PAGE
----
Americans’ Confidence in Small Business Slips But Stays High

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Americans’ Confidence in Small Business Slips But Stays High

In the perceived battle between small business and big business, it’s clear which side most Americans place their trust in. Often referred to as the “backbone of the U.S. economy,” a new survey shows that more than two-thirds of consumers show high confidence in the country’s small business. As for the big guys, the results aren’t quite as rosy.

According to a new Gallup poll (also reported on by Marketing Charts), 67% of Americans have either “a great deal” or “quite a lot” of confidence in small businesses on the whole. That’s actually slightly lower than the 68% that said the same two years ago and the 70% from last year but remains head and shoulders above the one-quarter of respondents that expressed confidence in big businesses. Incidentally that figure has been on the rise, climbing from 18% in 2016 to 21% in 2017 and now hitting a full 25% — its highest level since 2001. However, with 30% of those surveyed saying they had very little or no confidence in big businesses, overall confidence had a 5% net negative. By comparison only 6% had low confidence in small businesses, yielding a 61% net positive.

For what it’s worth, Gallup also surveyed Americans about their confidence in various verticals and institutions as well. For example banks managed an 8% net positive score with 30% of respondents expressing confidence in them and 22% exhibiting low and no confidence. Elsewhere organized labor barely eeked out a net positive with 26% rating highly, 25% rating lowly, and 45% in the middle. Stepping outside of the business world, the military had the highest net positive at 69% while the United States Congress came out with an overall score of -37.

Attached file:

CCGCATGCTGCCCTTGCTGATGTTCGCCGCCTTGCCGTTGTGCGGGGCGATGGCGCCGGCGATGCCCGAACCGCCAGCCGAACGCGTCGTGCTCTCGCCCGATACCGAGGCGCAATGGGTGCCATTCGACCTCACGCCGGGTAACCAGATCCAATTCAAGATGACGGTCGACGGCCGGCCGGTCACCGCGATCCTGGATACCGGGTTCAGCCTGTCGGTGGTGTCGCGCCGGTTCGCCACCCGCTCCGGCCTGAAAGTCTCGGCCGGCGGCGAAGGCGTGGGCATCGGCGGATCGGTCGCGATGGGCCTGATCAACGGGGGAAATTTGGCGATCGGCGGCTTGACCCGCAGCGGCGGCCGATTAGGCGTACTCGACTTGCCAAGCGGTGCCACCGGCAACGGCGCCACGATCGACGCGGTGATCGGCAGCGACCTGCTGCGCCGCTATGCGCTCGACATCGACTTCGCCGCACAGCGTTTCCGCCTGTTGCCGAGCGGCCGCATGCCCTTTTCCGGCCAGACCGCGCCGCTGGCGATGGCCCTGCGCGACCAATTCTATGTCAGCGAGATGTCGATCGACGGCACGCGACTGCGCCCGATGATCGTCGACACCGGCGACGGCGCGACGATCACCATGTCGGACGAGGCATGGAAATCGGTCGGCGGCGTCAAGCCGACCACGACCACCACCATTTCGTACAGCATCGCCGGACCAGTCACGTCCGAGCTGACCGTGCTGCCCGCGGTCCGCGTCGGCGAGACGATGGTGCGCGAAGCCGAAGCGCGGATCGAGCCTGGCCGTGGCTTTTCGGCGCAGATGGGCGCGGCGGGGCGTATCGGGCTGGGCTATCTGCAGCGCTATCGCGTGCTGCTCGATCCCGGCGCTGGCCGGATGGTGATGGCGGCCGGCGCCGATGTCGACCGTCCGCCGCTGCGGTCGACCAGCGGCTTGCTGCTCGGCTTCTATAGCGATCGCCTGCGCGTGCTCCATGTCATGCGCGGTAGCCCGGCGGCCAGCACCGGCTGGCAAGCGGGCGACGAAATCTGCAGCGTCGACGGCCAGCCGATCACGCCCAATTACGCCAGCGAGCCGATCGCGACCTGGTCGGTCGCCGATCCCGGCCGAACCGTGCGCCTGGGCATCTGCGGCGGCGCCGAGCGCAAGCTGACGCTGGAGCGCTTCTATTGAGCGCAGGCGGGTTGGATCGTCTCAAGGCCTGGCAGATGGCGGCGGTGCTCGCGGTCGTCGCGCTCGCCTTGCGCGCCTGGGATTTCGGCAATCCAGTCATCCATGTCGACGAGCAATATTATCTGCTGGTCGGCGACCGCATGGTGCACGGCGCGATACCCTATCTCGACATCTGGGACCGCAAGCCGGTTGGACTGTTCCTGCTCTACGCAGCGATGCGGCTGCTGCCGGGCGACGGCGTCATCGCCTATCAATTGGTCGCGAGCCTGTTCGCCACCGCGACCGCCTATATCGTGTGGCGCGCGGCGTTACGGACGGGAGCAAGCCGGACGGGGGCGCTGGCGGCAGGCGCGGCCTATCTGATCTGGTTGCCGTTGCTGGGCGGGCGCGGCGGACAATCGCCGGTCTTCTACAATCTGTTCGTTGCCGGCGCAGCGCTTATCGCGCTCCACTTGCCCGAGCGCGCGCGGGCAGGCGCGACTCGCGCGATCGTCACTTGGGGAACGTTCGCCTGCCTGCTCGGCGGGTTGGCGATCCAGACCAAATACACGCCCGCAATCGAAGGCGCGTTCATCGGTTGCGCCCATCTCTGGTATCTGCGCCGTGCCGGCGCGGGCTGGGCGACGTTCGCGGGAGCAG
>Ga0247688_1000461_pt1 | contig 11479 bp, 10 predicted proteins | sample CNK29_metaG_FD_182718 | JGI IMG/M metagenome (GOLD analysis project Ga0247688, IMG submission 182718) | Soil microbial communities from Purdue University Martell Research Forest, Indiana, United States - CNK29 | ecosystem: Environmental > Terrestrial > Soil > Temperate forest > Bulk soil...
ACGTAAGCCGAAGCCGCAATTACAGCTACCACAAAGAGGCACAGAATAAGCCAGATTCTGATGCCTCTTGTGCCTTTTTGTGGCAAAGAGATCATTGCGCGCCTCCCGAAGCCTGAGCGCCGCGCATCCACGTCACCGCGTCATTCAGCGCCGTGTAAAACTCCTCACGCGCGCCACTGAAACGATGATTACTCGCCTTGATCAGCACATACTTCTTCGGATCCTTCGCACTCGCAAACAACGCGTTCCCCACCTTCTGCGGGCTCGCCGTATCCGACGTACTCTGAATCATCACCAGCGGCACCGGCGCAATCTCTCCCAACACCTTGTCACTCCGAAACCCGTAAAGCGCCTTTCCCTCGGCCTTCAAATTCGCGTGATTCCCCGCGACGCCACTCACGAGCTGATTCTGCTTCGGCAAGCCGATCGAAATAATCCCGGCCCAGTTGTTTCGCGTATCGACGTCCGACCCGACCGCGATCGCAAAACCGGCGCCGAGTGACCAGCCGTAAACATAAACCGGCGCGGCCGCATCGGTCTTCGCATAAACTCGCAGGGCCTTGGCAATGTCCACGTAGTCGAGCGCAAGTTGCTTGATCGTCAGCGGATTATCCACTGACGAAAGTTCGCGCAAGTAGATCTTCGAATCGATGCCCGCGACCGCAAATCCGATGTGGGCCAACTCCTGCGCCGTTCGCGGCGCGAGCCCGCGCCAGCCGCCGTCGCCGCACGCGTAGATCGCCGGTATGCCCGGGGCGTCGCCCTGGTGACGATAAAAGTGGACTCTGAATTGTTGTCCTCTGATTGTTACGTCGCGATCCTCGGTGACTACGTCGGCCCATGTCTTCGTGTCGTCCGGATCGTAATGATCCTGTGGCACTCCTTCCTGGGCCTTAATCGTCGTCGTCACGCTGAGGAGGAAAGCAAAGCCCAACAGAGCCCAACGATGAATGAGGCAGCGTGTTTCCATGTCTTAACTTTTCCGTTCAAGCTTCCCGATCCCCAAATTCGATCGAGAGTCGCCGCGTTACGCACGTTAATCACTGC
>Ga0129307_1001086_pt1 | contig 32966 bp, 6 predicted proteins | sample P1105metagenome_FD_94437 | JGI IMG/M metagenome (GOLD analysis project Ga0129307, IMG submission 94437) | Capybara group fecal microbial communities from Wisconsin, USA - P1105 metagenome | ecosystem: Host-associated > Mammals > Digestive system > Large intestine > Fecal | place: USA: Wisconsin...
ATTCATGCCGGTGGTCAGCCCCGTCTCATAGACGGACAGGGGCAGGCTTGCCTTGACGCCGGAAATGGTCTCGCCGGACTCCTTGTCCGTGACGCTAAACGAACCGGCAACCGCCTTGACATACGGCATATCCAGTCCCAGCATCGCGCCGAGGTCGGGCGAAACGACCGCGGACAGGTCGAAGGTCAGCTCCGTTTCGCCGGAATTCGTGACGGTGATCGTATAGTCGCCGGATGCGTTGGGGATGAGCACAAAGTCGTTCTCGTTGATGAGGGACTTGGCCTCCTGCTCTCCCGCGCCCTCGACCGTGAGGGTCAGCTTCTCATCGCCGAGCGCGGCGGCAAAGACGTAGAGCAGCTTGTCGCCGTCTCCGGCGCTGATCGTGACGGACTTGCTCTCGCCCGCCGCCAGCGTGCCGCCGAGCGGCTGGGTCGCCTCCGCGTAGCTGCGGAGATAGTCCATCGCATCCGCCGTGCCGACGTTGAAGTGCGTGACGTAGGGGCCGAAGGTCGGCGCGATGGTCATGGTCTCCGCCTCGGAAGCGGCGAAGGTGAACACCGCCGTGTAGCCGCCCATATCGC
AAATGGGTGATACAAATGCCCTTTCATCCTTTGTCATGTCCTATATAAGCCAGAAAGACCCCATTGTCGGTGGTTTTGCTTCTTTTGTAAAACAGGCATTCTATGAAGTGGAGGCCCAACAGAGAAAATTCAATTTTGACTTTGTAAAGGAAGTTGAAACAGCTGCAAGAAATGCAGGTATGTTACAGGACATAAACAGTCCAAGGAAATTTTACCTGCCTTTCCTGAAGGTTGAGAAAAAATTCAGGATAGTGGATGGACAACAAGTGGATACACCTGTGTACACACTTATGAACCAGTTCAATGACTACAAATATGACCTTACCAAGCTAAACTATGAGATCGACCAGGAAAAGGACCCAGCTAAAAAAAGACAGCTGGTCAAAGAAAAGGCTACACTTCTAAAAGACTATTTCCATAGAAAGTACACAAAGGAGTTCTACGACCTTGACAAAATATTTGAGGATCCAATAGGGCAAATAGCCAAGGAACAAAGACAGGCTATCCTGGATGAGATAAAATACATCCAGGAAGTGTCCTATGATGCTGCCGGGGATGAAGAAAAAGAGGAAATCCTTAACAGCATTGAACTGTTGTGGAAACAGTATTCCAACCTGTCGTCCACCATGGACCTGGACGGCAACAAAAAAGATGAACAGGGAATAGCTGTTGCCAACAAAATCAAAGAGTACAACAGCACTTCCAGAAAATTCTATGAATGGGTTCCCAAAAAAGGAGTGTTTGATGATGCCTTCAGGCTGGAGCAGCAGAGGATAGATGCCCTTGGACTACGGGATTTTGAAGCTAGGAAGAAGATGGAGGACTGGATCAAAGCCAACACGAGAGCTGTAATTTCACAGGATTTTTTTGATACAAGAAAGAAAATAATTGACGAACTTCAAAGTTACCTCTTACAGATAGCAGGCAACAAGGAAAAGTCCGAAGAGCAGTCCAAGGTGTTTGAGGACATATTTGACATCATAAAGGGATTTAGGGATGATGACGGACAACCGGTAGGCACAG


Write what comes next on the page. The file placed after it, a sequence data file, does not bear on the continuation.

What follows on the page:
Despite the slight dip in confidence for small businesses, they still ranked second among the 15 institutions Gallup inquired about. This is really no surprise as Americans have shown a growing support for small businesses in recent years, including through events like Small Business Saturday. However, while not entirely unexpected, some may find it odd that big businesses fared worse than banks — seen by many as enemy #1 about a decade ago — even with the decent bump they saw this year. What’s strange about this is that not only do most small businesses often strive to become large businesses but there are also many big players that could certainly be seen as small business allies. Given this, there may be a bit of a disconnect between the way Americans think of small businesses and larger ones. Regardless, it’s nice to know that the vast majority of Americans think so highly of small businesses and hopefully that goodwill will lead to greater success for many of the country’s entrepreneurs.


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Jonathan Dyer

I'm a small town guy living in Los Angeles looking to make solid financial decisions. I write for a number of finance websites, including HuffingtonPost and Business2Community. I founded in 2015 to focus on personal finance and the emerging FinTech markets.

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